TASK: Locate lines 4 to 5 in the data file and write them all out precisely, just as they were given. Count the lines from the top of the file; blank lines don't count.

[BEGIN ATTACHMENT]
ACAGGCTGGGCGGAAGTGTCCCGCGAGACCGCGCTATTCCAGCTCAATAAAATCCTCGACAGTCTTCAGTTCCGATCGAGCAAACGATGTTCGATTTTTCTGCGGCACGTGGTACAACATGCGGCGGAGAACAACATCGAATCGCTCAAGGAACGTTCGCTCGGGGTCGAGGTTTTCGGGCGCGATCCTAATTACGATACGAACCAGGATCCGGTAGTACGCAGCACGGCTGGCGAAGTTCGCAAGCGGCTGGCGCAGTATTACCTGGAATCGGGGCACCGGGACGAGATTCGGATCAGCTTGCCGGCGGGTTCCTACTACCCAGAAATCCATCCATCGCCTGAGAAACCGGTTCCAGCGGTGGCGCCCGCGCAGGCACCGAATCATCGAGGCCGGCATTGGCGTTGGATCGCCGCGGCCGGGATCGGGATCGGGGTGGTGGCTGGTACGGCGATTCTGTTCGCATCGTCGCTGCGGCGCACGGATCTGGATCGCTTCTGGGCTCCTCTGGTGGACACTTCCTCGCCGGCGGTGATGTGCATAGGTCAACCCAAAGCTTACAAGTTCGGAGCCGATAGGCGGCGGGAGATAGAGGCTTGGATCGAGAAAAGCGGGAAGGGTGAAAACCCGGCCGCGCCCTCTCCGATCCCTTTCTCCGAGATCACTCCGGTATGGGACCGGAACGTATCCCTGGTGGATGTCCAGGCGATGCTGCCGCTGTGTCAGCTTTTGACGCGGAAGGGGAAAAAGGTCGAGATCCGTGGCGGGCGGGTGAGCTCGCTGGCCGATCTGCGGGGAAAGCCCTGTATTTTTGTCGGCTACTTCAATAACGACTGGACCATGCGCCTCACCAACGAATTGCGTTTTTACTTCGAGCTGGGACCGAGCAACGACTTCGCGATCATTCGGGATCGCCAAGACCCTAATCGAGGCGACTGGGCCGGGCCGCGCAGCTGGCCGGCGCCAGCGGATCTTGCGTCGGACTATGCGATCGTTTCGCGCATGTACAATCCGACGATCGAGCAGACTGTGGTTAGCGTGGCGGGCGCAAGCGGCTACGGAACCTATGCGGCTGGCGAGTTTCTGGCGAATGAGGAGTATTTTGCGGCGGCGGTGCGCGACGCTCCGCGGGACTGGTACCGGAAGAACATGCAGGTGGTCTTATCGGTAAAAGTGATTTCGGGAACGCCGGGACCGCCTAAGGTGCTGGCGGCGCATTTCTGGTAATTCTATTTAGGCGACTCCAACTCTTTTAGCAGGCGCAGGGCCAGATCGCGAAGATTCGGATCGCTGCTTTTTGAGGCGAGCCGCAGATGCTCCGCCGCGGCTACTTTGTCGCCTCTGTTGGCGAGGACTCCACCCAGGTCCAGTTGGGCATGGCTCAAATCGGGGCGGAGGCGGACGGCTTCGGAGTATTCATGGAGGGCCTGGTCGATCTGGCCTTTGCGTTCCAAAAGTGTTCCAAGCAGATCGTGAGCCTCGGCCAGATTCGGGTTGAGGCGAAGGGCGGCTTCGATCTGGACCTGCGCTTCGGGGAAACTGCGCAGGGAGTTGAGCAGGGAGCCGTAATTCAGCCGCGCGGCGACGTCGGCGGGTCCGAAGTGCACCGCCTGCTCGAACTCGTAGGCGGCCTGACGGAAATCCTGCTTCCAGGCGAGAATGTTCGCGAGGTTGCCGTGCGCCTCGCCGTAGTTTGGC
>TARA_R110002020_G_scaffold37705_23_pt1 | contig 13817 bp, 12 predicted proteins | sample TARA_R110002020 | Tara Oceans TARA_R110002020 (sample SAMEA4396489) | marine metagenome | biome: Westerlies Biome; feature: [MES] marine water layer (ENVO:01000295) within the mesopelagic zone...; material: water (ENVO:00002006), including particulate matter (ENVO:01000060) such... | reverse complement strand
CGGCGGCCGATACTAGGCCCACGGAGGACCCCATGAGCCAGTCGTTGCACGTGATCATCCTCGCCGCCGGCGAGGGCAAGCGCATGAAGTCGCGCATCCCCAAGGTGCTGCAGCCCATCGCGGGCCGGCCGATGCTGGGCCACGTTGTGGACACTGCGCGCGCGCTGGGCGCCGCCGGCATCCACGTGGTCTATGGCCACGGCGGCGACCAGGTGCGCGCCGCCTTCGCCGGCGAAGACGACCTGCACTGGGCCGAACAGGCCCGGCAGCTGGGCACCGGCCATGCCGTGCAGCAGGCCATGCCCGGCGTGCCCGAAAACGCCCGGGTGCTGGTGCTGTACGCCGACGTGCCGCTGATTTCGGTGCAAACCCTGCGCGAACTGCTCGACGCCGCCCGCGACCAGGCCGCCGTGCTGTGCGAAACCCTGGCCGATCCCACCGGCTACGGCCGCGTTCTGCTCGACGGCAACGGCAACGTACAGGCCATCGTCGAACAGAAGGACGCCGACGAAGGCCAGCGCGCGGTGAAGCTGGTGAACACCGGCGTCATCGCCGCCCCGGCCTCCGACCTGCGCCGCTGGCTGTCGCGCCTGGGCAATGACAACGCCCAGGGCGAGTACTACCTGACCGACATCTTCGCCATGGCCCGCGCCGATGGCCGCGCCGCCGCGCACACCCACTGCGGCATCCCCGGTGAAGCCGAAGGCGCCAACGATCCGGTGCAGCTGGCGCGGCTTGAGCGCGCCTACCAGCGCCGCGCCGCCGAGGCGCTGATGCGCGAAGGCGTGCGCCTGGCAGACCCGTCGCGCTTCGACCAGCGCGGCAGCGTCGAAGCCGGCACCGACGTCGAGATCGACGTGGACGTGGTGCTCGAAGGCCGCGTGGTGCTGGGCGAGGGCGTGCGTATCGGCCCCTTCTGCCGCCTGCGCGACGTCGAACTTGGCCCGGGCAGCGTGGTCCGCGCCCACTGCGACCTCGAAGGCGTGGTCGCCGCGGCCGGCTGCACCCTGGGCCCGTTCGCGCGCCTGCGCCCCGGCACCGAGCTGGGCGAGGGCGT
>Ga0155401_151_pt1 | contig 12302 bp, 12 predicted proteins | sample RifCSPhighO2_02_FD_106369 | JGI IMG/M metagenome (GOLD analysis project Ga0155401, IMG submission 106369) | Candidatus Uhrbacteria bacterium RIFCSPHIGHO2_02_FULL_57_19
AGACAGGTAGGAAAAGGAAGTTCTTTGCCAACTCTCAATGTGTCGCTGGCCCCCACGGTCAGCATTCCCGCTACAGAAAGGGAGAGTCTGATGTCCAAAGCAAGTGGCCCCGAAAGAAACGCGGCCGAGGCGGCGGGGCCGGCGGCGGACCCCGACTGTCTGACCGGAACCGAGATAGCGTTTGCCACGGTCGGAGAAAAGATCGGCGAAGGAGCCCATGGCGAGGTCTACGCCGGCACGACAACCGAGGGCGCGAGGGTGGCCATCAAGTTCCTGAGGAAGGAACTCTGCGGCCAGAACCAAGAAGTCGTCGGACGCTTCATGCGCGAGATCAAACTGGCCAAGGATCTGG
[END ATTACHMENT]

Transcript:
>Ga0155401_151_pt1 | contig 12302 bp, 12 predicted proteins | sample RifCSPhighO2_02_FD_106369 | JGI IMG/M metagenome (GOLD analysis project Ga0155401, IMG submission 106369) | Candidatus Uhrbacteria bacterium RIFCSPHIGHO2_02_FULL_57_19
AGACAGGTAGGAAAAGGAAGTTCTTTGCCAACTCTCAATGTGTCGCTGGCCCCCACGGTCAGCATTCCCGCTACAGAAAGGGAGAGTCTGATGTCCAAAGCAAGTGGCCCCGAAAGAAACGCGGCCGAGGCGGCGGGGCCGGCGGCGGACCCCGACTGTCTGACCGGAACCGAGATAGCGTTTGCCACGGTCGGAGAAAAGATCGGCGAAGGAGCCCATGGCGAGGTCTACGCCGGCACGACAACCGAGGGCGCGAGGGTGGCCATCAAGTTCCTGAGGAAGGAACTCTGCGGCCAGAACCAAGAAGTCGTCGGACGCTTCATGCGCGAGATCAAACTGGCCAAGGATCTGG